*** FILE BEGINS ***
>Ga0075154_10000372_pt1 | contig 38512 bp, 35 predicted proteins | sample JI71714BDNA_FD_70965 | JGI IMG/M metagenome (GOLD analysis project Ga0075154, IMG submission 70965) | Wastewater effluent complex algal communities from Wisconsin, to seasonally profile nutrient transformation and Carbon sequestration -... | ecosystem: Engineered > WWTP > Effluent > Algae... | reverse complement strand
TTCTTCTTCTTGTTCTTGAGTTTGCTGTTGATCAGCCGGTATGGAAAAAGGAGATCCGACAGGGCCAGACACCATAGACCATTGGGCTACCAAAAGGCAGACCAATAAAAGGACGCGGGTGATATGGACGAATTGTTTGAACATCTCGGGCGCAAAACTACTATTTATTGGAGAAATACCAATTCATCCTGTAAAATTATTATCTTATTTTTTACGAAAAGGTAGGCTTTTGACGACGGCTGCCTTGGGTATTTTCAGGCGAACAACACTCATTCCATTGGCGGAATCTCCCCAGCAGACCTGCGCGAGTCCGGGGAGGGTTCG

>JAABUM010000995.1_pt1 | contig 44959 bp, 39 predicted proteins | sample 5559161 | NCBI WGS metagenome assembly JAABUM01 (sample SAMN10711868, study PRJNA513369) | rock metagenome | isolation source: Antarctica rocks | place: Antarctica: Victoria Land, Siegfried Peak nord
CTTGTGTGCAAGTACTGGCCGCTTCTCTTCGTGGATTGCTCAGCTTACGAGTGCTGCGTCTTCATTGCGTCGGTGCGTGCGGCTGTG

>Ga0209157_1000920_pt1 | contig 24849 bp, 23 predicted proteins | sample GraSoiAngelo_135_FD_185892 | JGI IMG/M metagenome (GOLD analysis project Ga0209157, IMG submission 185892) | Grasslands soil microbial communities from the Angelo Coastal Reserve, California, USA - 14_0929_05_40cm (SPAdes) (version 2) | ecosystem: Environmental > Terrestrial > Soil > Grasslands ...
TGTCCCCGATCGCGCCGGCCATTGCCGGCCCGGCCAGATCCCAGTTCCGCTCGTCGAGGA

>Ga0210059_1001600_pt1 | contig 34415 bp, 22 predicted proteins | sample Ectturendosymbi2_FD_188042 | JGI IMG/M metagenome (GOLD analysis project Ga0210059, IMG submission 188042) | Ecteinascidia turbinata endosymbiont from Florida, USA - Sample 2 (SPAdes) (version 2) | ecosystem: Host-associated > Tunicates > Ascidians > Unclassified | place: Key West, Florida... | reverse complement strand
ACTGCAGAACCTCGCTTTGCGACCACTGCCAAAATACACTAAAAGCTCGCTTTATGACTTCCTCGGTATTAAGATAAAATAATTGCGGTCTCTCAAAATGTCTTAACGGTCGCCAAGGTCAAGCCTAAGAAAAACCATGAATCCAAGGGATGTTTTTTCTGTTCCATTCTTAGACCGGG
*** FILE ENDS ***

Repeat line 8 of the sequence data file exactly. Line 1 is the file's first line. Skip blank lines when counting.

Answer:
ACTGCAGAACCTCGCTTTGCGACCACTGCCAAAATACACTAAAAGCTCGCTTTATGACTTCCTCGGTATTAAGATAAAATAATTGCGGTCTCTCAAAATGTCTTAACGGTCGCCAAGGTCAAGCCTAAGAAAAACCATGAATCCAAGGGATGTTTTTTCTGTTCCATTCTTAGACCGGG